data from two separate studies
ratify earlier results showing that
following CHOP (cyclophosphamide
[Cytoxan, Neosar], doxorubicin
HCl, vincristine [Oncovin],
prednisone) with radiation improves
results for patients with early-
or limited-stage non-Hodgkin's
lymphoma (NHL), according to
data reported at the 43rd Annual
Meeting of the American Society of
Hematology (abstract 3023) .
The final results of E1484 showed
that radiotherapy was successful in
converting patients with limitedstage
diffuse aggressive NHL who
had achieved partial response following
treatment with CHOP to
complete response. In a trial conducted
by the Southwest Oncology
Group (SWOG), patients with early-
stage aggressive NHL receiving
CHOP plus radiotherapy continued
to realize survival advantages superior
to patients receiving CHOP
alone at greater doses.
New Results, Old System
In reporting the final results of
E1484, Sandra J. Horning, MD, of
Stanford University in California
noted that the study had "the advantage
of mature follow-up, but
the disadvantage of outdated classification,"
having been done before
the International Prognostic Index
(IPI) or the WHO and REAL classifications
Patient accrual and randomization
ran from October 1984 to September
1992. "The objectives of this
study," Dr. Horning explained,
"were to determine the complete response
rate and the toxicity of
CHOP for early-stage diffuse aggressive
lymphoma, to compare the effect
of involved field radiotherapy
after a CHOP-induced remission
with end points of duration of response,
survival, sites of relapse, and
toxicity, and lastly to determine the
ability of radiotherapy to convert
partial responders to complete responders."
Most patients in the study (82%)
had diffuse large-cell lymphoma. To
be eligible, patients had to be in stage
IE/II/IIE, or to have mediastinal, retroperitoneal,
or bulky disease, defined
as ≥ 10 cm if stage I.
The vast majority of patients had
a performance status of 0 to 1 and
slightly less than one-third had bulky
disease. A total of 81% of patients
had fewer than three disease sites,
according to the Ann Arbor classification.
Stage I disease was present
in 31% (14% stage I, 17% stage IE)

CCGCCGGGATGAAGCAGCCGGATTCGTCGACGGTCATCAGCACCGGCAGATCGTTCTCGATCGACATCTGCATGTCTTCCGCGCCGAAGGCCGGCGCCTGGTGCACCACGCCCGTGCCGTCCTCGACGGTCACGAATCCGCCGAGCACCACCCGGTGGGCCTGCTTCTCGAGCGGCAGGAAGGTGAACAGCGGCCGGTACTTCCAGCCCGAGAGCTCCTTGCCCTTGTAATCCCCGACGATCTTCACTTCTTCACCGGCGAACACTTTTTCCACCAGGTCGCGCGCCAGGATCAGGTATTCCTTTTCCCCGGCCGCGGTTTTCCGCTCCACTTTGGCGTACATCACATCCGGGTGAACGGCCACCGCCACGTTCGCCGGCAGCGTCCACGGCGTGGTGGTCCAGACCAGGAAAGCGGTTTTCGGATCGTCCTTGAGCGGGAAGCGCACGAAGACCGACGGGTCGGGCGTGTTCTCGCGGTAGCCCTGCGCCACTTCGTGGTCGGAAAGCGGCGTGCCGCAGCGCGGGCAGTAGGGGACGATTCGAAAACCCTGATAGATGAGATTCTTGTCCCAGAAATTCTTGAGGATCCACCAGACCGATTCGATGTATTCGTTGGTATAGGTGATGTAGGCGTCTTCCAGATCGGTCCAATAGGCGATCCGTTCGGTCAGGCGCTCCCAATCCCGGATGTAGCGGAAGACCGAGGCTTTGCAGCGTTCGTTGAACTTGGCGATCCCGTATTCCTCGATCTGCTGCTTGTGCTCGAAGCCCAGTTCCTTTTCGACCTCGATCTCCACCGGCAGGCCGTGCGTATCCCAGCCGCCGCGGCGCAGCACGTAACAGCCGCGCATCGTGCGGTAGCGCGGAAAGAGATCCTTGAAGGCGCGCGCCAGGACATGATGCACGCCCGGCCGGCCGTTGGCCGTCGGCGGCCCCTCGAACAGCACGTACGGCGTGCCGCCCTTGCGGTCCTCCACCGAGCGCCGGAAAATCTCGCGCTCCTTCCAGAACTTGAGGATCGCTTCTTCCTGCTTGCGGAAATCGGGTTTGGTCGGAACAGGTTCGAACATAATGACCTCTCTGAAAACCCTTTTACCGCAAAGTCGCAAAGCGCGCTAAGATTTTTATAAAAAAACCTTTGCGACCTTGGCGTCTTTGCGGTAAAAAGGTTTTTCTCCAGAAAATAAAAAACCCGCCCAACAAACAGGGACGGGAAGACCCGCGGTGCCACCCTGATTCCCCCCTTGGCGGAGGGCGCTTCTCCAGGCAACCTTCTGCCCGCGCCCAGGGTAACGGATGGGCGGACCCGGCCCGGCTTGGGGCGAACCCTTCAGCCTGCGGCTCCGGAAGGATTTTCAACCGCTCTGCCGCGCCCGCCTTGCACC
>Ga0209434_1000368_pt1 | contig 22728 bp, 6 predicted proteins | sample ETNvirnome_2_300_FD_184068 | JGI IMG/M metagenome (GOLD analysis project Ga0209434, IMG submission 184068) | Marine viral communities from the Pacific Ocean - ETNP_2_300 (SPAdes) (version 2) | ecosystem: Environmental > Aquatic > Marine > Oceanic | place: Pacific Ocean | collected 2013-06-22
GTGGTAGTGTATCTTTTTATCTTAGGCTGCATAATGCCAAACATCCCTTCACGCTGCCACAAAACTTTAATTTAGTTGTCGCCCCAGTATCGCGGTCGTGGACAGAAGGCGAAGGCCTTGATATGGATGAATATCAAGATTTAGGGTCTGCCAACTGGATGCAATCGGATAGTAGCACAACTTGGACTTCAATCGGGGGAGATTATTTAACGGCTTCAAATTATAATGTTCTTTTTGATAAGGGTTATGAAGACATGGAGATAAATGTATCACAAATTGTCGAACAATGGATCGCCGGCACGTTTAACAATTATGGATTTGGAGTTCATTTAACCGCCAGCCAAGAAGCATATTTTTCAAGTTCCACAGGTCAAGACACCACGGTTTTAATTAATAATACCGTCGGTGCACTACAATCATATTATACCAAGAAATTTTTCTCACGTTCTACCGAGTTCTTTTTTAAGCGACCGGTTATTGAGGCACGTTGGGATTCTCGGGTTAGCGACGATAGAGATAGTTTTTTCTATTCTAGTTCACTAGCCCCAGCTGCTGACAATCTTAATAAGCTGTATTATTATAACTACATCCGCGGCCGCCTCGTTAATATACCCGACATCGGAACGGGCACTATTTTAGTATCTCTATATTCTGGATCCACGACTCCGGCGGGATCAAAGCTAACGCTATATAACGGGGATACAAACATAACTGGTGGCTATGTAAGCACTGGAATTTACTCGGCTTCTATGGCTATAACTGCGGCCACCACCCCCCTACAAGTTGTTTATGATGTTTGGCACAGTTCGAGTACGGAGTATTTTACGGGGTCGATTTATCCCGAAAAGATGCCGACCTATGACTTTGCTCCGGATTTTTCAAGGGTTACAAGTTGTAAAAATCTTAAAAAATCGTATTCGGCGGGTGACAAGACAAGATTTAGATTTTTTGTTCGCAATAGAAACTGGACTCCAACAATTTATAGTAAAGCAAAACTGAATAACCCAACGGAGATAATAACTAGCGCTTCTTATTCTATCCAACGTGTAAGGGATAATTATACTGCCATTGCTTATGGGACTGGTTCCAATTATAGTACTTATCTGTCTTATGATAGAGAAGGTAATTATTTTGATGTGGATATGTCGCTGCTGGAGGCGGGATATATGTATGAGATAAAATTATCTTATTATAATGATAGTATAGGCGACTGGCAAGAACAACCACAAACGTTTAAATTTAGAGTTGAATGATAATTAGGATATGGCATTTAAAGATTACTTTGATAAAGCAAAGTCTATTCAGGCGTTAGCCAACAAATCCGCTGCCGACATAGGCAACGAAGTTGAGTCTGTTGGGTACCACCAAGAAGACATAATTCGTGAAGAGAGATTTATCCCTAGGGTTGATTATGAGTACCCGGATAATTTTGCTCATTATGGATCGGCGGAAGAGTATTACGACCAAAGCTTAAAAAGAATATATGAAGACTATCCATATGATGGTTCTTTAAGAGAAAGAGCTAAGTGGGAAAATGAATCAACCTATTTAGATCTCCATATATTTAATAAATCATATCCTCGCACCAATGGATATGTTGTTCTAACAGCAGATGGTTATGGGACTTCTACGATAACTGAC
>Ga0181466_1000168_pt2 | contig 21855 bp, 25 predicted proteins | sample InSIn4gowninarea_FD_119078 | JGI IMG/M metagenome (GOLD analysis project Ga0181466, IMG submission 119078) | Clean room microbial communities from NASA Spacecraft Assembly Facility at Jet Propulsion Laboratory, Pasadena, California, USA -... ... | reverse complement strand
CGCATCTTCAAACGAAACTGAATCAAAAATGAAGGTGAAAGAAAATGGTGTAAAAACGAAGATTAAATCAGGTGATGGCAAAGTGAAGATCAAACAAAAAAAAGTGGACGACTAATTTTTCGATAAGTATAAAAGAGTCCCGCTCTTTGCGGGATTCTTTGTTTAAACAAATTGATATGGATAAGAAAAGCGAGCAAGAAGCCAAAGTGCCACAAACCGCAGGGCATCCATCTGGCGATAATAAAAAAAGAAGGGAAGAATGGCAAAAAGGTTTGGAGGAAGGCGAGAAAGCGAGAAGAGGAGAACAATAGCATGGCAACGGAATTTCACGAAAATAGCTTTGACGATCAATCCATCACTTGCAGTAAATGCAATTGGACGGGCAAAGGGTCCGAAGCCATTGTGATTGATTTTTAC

and the remainder had stage II disease.
Extranodal disease was present
in 47% of patients (and in this study
the spleen was considered an
extranodal site). The median age of
participants was 59 years.
Patients were initially stratified
based on performance status, tumor
mass, and number of disease sites.
"Randomization was up front," Dr.
Horning said. "Patients in both arms
of the study received a full eight cycles
of CHOP. Those in arm 1 who
achieved a complete response were
observed, whereas those in arm 2
received 30 Gy of involved field radiation.
Partial responders in either
arm received 40 Gy of radiation."
Among the 324 patients who completed
all eight cycles of chemotherapy,
the only four deaths were due to
CHOP toxicity. Among the worst
toxicities, 33% were grade 3 and 45%
were grade 4. Almost all toxicities
were restricted to neutropenia.
Conversions From Partial to
Among patients for whom response
data were available, "215, or
61%, achieved a complete remission
as defined in the protocol, with relatively
narrow confidence intervals,"
Dr. Horning reported. "Note that
28% of patients converted from partial
response to complete response
with the addition of radiation therapy,"
A smaller subset of patients actually
received consolidation treatment.
These were the 79 patients in arm 2
who achieved complete response and
went on to receive 30 Gy of involved
field radiation. In arm 1 there were
93 patients who achieved complete
response and were then observed.
Partial responders numbered 71.
Among those receiving consolidation
therapy, there was a 17% increase
in failure-free survival at 5
years and 15% at 15 years, Dr.
Horning reported. Time-to-progression
data showed only one relapse
after 6 years of treatment in either
arm of the study.
"I think it is notable that 78% of
the patients in the radiation therapy
arm are still in remission or estimated
to be in remission at 15 years," Dr.
Horning stated. Multiple regression
analysis showed performance status
of 2 to 4 and more than three involved
sites to be statistically significant adverse
factors for time to progression.
"Bulk, stage, extranodal disease, age,
and gender were not statistically significant,"
Dr. Horning said.
Curves for overall survival diverged,
came together, and again
separated somewhat at 15 years.
There were no statistical differences
in overall survival. "This study does
suffer from a small number of patients,"
Dr. Horning acknowledged.
"In conclusion, the complete response
rate in this study was 61%
after eight cycles of CHOP therapy.
We found that 28% of partial responders
converted to complete responders
with 40 Gy of involved field
radiotherapy. Overall, induction
CHOP of eight cycles was relatively
well tolerated," Dr. Horning said.
Important Difference Between
the Two Trials
Updated data from the SWOG
trial found that survival advantages
shown at 4.4 years median followup
for CHOP(3) (three cycles of
CHOP) plus radiation compared to
CHOP(8) (eight cycles of CHOP)
alone were essentially unchanged at
about 8.2 years. Overall survival
rates were 82% for CHOP(3) plus
radiation vs 74% for CHOP(8). Failure-
free survival rates were 76% for
CHOP(3) plus radiation vs 67% for
Patients eligible for the SWOG
trial had biopsy-proven intermediate-
or high-grade NHL, except lymphoblastic,
according to Thomas P.
Miller, MD, of Arizona Cancer Center
in Tucson. "The important difference
between this trial and the
one presented by Dr. Horning is that
nonbulky stage II and IIE, that is,
patients with a single mass measuring
10 cm or greater than one-third
chest diameter, were ineligible, presuming
three cycles of CHOP would
be inadequate therapy."